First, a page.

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9mm ammo question

Discussion in 'Ammunition & Reloading' started by sbwool63, Jun 5, 2009.

  1. sbwool63

    sbwool63 Clark County, WA Member

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    wat is better 115 grain, 124 grain or 147 grain, all are Hi-Shok. wats better for carry? and is one worth more then the next?

    all are 50 count boxes
     
  2. jimwsea

    jimwsea Vancouver, Washington state Active Member

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    What are you shooting, full size or mousegun? I actually bought a box of each weight and took them to the range. The 147 gr give a lot of recoil in a smaller gun...too much for me. If you have some of each, try shooting some groups of 4 or 5 with each and see how quickly you can recover for the next shot. Can you shoot faster with one weight over the the others? Do you flinch anticipating recoil with the heavier round?

    There are plenty of articles and opinions on the 147gr. If you want to sit in front of the computer for hours, do a search on "9mm 147 vs 115".
     
  3. VinnieBoomBah

    VinnieBoomBah Hillsboro OR Active Member

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    Or you could just get some +p 115 gr rounds and be done with it. ;)
     
  4. MacBookProAR

    MacBookProAR Stayton Member

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    usually the 147gr cost a little more, but that is just due to the cost of lead not the actual bullet being "better".

    Quick break down without using google. 115gr will kill something dead... 147gr will kill soemthing deader
     
  5. sbwool63

    sbwool63 Clark County, WA Member

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    well i have both and i have a sr9 (my dad does) and the hi shoks r + P's

    ok guess thanks i figured one might be more spending then the next

    Shane
     
  6. Gunner3456

    Gunner3456 Salem Well-Known Member

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    I can't find the link, darn it, but I read something really interesting.

    Short version - 115 gr shows more energy "on paper." 147 gr shows more damage in actual gel. The author likened the 147 to getting hit by a slower sledgehammer as opposed to a faster framing hammer. The slower, heavier was more "crushing" in real life. Penetration depth was actually greater and wound size bigger with the heavier bullet.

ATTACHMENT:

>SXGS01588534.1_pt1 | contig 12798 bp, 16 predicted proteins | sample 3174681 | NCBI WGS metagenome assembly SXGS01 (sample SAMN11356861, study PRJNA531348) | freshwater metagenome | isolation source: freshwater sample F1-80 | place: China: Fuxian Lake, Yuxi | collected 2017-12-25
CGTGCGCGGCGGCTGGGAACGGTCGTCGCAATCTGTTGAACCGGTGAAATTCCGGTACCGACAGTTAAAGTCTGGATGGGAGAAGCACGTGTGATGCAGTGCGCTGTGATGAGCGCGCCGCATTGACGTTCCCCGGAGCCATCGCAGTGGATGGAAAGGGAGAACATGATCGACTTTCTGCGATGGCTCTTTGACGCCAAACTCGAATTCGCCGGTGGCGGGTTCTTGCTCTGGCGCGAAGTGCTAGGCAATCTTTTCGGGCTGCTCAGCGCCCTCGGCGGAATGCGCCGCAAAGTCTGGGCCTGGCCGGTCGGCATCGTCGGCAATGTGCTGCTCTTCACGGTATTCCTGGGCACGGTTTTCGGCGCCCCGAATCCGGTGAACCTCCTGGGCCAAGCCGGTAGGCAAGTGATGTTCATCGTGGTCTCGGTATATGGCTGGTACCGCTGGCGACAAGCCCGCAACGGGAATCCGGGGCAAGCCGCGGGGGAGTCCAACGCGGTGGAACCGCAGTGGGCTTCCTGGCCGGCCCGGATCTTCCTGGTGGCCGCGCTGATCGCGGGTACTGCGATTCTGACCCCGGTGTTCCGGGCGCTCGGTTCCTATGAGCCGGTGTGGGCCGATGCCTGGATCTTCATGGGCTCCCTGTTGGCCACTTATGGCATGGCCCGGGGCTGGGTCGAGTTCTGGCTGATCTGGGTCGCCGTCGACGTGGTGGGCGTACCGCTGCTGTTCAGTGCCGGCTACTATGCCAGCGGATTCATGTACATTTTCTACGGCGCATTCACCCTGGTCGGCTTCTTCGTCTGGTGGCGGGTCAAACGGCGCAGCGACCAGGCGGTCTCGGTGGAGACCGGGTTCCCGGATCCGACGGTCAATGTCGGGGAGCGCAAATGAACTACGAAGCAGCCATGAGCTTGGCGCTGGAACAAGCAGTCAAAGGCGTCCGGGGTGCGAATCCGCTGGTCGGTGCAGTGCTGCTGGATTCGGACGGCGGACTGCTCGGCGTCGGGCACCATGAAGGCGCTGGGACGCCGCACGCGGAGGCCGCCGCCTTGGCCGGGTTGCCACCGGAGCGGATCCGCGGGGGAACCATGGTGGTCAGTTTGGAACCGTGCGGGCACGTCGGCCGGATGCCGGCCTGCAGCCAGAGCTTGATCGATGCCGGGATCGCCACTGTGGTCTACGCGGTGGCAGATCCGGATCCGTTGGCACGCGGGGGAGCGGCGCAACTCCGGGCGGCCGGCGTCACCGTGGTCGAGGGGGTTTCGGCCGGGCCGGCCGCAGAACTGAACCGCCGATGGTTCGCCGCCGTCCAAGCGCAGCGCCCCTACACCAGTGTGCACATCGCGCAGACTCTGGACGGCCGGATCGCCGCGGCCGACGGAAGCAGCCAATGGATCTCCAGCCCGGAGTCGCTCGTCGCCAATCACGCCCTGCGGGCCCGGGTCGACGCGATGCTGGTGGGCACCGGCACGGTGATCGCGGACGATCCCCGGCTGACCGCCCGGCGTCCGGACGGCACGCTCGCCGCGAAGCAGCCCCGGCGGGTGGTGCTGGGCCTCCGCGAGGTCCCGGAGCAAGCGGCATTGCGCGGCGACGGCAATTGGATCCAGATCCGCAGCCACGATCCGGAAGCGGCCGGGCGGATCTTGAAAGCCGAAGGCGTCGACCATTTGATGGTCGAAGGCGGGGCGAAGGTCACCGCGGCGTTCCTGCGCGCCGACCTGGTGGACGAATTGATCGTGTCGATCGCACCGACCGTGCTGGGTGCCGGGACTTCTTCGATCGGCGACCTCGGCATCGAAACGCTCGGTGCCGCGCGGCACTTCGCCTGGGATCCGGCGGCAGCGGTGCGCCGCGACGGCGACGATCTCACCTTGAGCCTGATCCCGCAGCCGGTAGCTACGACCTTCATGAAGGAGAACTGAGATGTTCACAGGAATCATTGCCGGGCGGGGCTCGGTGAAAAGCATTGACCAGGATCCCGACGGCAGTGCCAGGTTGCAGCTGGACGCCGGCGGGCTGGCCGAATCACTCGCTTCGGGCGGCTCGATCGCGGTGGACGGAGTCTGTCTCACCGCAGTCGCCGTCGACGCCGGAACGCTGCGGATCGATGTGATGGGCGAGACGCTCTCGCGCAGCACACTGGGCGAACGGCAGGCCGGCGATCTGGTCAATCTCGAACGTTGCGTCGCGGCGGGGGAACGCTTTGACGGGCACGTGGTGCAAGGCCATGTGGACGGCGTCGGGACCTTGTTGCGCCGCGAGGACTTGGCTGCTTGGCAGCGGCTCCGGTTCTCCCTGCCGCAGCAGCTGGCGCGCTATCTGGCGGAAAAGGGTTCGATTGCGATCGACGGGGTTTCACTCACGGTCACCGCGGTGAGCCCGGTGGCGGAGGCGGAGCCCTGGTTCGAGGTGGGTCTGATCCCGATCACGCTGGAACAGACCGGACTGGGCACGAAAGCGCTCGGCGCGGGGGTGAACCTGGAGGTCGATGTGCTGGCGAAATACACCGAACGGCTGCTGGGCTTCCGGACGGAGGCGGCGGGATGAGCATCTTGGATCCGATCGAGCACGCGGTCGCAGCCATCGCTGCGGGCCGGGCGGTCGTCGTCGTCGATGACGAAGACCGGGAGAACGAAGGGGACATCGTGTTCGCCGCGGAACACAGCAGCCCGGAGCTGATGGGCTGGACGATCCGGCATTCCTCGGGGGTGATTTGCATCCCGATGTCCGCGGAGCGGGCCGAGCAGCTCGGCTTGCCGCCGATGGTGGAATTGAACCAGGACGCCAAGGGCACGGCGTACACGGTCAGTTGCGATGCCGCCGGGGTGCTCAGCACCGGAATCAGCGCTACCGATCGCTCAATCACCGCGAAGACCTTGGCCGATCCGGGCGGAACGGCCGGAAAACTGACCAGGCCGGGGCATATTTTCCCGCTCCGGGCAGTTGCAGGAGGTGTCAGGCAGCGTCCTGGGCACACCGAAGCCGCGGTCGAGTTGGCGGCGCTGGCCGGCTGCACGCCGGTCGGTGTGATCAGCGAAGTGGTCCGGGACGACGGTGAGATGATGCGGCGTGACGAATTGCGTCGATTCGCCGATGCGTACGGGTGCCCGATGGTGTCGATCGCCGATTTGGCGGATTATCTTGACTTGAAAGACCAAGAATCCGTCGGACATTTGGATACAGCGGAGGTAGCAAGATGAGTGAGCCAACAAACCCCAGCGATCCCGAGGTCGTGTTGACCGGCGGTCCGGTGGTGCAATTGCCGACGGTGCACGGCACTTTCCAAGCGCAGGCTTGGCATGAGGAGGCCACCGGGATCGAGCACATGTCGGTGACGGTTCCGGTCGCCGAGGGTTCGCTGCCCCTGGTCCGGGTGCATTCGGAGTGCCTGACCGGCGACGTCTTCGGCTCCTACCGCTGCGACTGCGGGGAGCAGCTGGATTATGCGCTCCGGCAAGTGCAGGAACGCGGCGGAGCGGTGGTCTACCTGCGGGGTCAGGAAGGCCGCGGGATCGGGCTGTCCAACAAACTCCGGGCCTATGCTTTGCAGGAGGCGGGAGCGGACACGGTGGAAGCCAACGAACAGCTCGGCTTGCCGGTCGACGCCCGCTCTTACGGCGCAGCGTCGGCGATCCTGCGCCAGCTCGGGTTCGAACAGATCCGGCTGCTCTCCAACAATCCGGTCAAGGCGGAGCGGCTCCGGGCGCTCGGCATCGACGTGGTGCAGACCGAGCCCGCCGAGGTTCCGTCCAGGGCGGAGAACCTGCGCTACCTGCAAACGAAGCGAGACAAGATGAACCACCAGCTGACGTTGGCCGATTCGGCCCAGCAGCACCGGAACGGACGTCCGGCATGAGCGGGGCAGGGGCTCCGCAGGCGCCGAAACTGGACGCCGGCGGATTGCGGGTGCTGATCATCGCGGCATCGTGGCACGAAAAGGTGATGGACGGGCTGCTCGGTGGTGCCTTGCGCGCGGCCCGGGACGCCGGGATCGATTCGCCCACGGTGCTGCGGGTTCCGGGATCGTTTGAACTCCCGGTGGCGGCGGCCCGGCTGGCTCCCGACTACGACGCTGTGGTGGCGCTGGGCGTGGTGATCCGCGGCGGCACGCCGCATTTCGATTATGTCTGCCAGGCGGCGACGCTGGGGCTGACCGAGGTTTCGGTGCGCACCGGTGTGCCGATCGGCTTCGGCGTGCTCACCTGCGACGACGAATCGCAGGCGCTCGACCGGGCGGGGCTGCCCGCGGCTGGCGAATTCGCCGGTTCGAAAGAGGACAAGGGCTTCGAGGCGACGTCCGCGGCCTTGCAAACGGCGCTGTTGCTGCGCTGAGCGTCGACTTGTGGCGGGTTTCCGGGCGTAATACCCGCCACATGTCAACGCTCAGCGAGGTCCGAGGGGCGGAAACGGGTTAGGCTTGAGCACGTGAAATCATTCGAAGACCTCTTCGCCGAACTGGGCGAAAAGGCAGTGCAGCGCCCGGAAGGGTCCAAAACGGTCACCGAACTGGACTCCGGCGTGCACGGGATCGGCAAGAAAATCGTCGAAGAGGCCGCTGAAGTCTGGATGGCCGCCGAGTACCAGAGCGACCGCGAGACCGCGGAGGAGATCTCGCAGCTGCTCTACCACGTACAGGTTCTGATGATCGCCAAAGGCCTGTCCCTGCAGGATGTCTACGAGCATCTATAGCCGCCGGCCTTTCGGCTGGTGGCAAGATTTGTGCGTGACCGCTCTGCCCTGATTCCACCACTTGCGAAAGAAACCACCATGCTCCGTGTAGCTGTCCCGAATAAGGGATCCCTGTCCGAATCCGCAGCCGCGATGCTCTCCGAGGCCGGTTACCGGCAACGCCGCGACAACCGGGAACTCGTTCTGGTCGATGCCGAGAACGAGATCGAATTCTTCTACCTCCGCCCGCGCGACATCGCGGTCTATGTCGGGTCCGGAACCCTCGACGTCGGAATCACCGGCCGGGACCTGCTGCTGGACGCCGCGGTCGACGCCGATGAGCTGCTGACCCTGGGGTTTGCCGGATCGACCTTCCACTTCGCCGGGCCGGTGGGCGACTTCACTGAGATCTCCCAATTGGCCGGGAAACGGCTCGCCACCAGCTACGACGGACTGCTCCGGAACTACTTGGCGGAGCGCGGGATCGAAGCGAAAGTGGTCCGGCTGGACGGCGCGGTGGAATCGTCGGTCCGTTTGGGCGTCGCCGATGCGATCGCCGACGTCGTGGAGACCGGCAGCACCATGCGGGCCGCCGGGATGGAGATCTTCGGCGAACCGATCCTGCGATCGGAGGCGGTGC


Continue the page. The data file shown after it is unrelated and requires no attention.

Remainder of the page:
But, in a really light gun...as jimwsea said...

    $.02
     
  7. Armsdealer

    Armsdealer Keizer, OR New Member

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    A wise man once told me not to over think the "best bullet" theory. You can always double your stopping power by simply pulling the trigger a second time.
     
  8. Gunner3456

    Gunner3456 Salem Well-Known Member

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    Just my $.02, but in these ultra compacts that hold maybe 7+1, or in my 5 shot J frame, I like to think that I'm getting the best I can with each shot.

    But then, since I've never had to actually use a gun in self defense, and hope I never do, what would I know? :)
     
  9. TheDogFather

    TheDogFather Bellingham, WA Member

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    I recently shot a clip of 147 grain Federal Hydra-Shok JHP through my wifes Taurus PT92. The noise and recoil was increased ... not bad for me but more than she prefers. The rounds cycled through without a problem and shot an acceptable pattern.
     
  10. Gunner3456

    Gunner3456 Salem Well-Known Member

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    My only experience is in hunting. I vividly remember the first elk I shot. The bull elk suddenly appeared, coming over a low ridge, about 200 yards away.

    To this day I don't recall any recoil, and I didn't hear the noise from the gun. I was so focused on the job at hand that I didn't even know how many rounds I fired until I counted what was left in the mag and looked for empties on the ground. (I fired twice.)

    The next day I had a nice bull elk and a slight bruise on my shoulder from the 7mm mag, but at the actual time of shooting I didn't hear or feel anything.

    $.02